​The first collection of #FamousFaces (1-10) includes:(1) Notorious RBG – Ruth Bader Ginsburg, (2) Imagine – John Lennon, (3) Dare, The Greta Effect – Greta Thunberg,  (4) Dave Stands Up – Dave Chappelle, (5) Let’s Talk About Sex – Dr. Ruth Westheimer, (6) Visionary Elon – Elon Musk, (7) Compassionate Oprah – Oprah Winfrey, (8) Art Takes Action – Ai Weiwei, (9) Girls Just Wanna Have An Education – Malala Yousafzai, (10) Truth, Justice and Nonviolent Resistance – Mahatma Gandhi.

“What do you want this piece to say and what is the best method to get that message across?” is what she always asks herself before creating an art piece.

Mod Wall Art

“It’s a funny thing when you’re an artist and you finally get a wall large enough to hang one of your own works on. That’s what happened to me when my husband and I purchased a house. For two years we sat looking at a blank wall over the sofa. I felt that none of the works I had done prior worked in the space, a space that I had decorated!”

​After seeking inspiration from various sources, it finally hit her. She has been creating such large scale, delicate art. The photograms require a truck to transport and expensive mounting of the photo paper to Sintra, an archival PVC board and then that gets mounted onto a wooden support frame. Beautiful in their own right, she had always thought of them as museum pieces. For her home (and to please her husband who loves color) she created Mod Wall Art.

“At first I designed the entire piece in photoshop and then, working backwards, I hand painted 27 wooden hexagons. That would be the first and last hand painted pieces.” Her fabricator who has been mounting her photograms came to one of her shows where she was also displaying some hexagons. He told her she could encase them in museum grade acrylic. They worked together to get the fabrication just right and Mod Wall Art was born.

What’s great about these pieces is that they can scale horizontally or vertically to fit any wall and still fit in a small space for transport. They look like floating glass. Karen has created hundreds of designs, incorporating various colors, patterns and themes as well as utilizing photos from nature, sports, music and the like. They can be created for bespoke, site-specific installations in any shape or size. 

​“These works allow me to utilize my ‘found object’ skills, while out and about I stop to capture an image as opposed to the photograms which are premeditated and staged.”

The final works are of course carefully curated and the vault of images she has amassed and have at the ready, permits her to collage the best images together to obtain sensational results.

Karen has designed window displays for Macy’s, Lord & Taylor, Dress Barn Stores, and major music labels and fashioned licensed products for Kraft Foods, Simon Malls, Crayola, Nickelodeon, Imax, Cartoon Network and Gameboy after receiving a second degree in Graphic Design. 

Currently, Karen is active in the Los Angeles Arts scene, exhibiting frequently including, The Orange County Center For Contemporary Art, PhotoLA, The Other Art Fair by Saatchi and Solo Exhibitions at DNJ Gallery and UCLA, pushing the boundaries of conventional black and white photography, producing large scale, life-size, one-of-a-kind photograms, abstract modular hexagons for interior designers and digital NFT art for the metaverse.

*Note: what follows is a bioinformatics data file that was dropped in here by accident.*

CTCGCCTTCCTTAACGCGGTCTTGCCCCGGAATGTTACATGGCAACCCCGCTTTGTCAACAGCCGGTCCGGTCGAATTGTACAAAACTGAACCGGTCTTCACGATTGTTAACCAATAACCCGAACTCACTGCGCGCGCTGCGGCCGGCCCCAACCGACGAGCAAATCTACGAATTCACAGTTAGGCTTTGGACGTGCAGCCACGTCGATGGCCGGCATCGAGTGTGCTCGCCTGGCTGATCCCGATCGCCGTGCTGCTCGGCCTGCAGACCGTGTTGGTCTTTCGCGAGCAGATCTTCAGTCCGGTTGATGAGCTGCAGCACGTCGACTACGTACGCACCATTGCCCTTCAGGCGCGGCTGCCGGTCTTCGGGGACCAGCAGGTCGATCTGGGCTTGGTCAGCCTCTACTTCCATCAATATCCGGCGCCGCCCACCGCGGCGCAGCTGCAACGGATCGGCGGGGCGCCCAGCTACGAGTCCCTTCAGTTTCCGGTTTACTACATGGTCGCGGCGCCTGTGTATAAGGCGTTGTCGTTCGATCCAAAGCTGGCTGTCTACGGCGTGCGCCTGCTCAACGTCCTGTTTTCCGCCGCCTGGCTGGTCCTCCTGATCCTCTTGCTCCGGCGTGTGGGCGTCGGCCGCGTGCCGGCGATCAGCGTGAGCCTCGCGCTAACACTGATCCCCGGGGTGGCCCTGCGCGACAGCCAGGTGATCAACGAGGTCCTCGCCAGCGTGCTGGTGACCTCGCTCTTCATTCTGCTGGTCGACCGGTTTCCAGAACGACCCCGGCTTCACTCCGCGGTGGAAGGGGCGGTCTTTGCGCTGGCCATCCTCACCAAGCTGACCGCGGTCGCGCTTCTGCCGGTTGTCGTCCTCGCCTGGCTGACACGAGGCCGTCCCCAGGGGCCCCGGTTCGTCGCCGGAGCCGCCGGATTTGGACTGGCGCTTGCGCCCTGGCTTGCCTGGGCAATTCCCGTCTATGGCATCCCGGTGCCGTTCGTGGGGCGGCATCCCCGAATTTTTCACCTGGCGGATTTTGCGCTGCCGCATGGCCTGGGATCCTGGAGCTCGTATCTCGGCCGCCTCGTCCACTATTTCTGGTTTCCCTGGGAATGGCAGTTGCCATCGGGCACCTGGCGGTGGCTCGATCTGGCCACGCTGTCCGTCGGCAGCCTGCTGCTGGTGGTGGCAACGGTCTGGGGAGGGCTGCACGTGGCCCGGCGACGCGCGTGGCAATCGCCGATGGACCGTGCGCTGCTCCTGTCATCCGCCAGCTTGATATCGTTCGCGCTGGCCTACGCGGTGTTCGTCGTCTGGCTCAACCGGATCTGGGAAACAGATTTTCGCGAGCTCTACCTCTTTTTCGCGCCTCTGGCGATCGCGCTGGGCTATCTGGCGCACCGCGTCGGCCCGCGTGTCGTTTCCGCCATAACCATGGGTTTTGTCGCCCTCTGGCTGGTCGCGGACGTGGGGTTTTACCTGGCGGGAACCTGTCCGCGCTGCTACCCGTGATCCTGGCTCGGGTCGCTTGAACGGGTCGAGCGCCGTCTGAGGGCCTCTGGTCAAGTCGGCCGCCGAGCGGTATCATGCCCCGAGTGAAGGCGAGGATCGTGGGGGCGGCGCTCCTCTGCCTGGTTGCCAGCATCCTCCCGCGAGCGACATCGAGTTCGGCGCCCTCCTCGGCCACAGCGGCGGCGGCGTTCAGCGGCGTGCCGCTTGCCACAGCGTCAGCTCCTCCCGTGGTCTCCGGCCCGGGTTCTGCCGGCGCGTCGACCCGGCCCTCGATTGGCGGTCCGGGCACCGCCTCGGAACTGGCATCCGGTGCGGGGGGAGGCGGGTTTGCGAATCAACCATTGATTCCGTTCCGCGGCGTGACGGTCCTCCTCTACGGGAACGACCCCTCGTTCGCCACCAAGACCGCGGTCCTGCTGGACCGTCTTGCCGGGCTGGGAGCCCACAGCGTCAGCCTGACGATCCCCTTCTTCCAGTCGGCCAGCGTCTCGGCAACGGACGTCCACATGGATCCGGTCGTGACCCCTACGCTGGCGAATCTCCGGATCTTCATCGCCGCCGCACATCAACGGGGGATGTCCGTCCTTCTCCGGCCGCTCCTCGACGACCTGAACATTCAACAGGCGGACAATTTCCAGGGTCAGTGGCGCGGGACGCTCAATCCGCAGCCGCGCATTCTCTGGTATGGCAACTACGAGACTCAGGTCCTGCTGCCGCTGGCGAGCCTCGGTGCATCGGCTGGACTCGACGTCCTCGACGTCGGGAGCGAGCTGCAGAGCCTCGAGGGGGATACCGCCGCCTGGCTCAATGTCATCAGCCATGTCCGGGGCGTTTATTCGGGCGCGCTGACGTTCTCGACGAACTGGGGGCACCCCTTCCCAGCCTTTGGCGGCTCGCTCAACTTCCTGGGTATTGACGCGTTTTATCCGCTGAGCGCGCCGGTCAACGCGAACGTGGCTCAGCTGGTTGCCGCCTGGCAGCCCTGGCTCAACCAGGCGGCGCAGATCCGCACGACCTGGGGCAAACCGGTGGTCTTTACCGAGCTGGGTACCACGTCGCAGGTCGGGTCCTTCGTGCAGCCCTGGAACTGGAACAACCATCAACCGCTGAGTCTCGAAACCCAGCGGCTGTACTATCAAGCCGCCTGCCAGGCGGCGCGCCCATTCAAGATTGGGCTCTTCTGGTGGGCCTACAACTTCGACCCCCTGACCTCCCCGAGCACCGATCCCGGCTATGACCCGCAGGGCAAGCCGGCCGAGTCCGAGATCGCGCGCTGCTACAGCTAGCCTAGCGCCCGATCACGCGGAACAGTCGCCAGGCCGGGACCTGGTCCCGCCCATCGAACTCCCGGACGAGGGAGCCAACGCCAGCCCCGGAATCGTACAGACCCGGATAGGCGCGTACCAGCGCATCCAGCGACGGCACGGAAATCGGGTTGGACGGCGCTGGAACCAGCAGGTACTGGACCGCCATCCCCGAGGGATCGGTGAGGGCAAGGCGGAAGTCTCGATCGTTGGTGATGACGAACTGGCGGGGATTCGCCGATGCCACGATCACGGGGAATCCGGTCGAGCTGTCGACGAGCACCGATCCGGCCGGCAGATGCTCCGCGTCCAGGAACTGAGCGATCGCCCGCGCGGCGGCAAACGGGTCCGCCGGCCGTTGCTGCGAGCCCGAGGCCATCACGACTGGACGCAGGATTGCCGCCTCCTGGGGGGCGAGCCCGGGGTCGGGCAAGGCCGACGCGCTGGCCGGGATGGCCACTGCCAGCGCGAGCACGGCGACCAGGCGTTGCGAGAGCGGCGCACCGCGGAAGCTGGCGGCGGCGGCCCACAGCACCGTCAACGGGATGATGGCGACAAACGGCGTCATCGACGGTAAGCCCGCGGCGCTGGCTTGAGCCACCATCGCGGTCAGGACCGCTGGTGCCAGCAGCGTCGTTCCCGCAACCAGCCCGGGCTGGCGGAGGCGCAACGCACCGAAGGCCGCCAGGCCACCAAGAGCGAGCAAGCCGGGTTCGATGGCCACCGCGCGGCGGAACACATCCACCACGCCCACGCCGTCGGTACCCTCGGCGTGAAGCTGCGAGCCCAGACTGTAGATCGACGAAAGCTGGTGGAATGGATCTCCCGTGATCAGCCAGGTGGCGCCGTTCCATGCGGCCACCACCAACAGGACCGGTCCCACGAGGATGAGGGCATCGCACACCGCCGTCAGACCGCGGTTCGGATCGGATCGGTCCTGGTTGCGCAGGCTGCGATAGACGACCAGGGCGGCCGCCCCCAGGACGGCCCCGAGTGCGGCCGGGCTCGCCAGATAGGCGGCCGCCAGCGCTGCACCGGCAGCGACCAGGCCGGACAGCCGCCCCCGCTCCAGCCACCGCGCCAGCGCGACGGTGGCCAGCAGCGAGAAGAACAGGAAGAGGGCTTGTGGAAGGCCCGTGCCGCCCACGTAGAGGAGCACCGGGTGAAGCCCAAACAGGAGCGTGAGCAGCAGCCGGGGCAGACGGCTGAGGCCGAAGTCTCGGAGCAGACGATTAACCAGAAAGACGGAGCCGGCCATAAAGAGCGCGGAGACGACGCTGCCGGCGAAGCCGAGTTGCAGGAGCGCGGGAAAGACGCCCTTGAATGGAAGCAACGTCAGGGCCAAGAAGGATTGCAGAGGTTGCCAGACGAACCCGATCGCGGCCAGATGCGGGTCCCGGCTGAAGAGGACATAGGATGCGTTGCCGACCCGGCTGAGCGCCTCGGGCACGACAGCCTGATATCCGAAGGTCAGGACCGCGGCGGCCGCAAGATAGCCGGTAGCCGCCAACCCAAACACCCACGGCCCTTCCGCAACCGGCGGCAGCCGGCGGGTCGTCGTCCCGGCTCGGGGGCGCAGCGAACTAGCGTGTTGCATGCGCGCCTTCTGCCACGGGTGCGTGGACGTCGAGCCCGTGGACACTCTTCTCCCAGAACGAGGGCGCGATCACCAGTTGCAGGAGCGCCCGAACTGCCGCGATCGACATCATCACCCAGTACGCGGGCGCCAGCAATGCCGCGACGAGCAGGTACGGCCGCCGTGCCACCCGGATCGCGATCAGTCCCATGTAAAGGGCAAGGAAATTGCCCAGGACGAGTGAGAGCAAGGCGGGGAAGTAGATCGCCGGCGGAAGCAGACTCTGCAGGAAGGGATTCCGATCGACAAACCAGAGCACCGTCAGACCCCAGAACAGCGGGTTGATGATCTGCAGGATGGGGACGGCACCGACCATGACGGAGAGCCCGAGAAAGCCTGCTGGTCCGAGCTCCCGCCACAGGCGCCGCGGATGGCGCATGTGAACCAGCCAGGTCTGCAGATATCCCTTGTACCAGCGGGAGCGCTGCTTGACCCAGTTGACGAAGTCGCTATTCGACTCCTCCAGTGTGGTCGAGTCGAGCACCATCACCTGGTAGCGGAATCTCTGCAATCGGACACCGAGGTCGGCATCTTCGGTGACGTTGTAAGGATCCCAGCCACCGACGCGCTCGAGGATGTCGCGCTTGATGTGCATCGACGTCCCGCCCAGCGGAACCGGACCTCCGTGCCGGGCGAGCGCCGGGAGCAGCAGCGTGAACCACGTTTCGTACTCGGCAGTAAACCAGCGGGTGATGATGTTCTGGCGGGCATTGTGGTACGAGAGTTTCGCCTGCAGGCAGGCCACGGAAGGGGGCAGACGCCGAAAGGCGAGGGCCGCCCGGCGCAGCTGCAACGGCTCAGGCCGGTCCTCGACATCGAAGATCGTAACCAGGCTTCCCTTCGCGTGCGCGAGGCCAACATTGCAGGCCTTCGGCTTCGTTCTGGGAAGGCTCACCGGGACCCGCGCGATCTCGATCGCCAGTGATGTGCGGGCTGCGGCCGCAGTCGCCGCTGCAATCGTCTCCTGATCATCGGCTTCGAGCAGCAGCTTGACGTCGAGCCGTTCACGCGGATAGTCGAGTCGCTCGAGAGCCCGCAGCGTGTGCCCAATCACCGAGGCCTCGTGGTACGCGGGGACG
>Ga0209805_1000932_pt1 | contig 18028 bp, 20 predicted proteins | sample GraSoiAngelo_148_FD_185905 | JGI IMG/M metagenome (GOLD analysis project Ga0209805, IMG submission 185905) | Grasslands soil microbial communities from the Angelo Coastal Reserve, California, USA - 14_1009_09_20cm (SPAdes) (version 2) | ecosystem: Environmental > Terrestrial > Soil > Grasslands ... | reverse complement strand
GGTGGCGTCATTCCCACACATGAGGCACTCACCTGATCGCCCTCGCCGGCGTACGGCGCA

ART & COLLECTABLES

Why Did an Investor Spend $170,000 on a CryptoPunk NFT?

In a recent interview, NFT collector “Gmoney” explained why he spent so much money on “a 24 × 24 pixel image.”

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In January, the anonymous NFT collector “Gmoney” spent $170,000 on a CryptoPunk NFT.

In January, a “Puerto Rico-based, karaoke-loving investor” purchased a CryptoPunk NFT for 140 $ETH (approximately $170,000 at the time). This move was dubbed “a flex” by Gmoney. “A general partner of Delphi INFINFT, a fund formed with crypto research and investment firm Delphi Digital that is focused on investing in NFT initiatives,” according to Gmoney.

Gmoney stated why he had spent so much money on the rare NFT in the following way:

In the real world, people do not pay thousands of dollars for a Rolex because of the watch’s practical value. A $5 watch might be used for the same purpose. It’s to ‘flex’ their social standing. I can easily ‘flex’ with an image by using an NFT as my avatar on Twitter and Discord.

Owning an NFT, according to Gmoney, has the same effect as wearing a Rolex in person, “but digitally.” He went on to say that owning a digital collectible also meant being a part of the NFT and crypto communities:

It’s natural to want to be a part of something and to want to be a part of a group, especially when their values are aligned.

Cooper Turley, well-known crypto and NFT investor, agreed that the developing NFT community was the “single most important component” of digital collectibles, telling CNBC that it was the “single most valuable aspect” of digital collectibles:

The most valuable component of NFTs is the community… NFTs are worthless without a community. The strength of an existing community, or the possibility for one to grow, is the primary basis of my NFT investment thesis.

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ART & COLLECTABLES

NFTs for Good Causes will be Showcased at a Hong Kong Event

The usage of digital tokens to advance UN sustainability goals is demonstrated at an NFT art exhibition.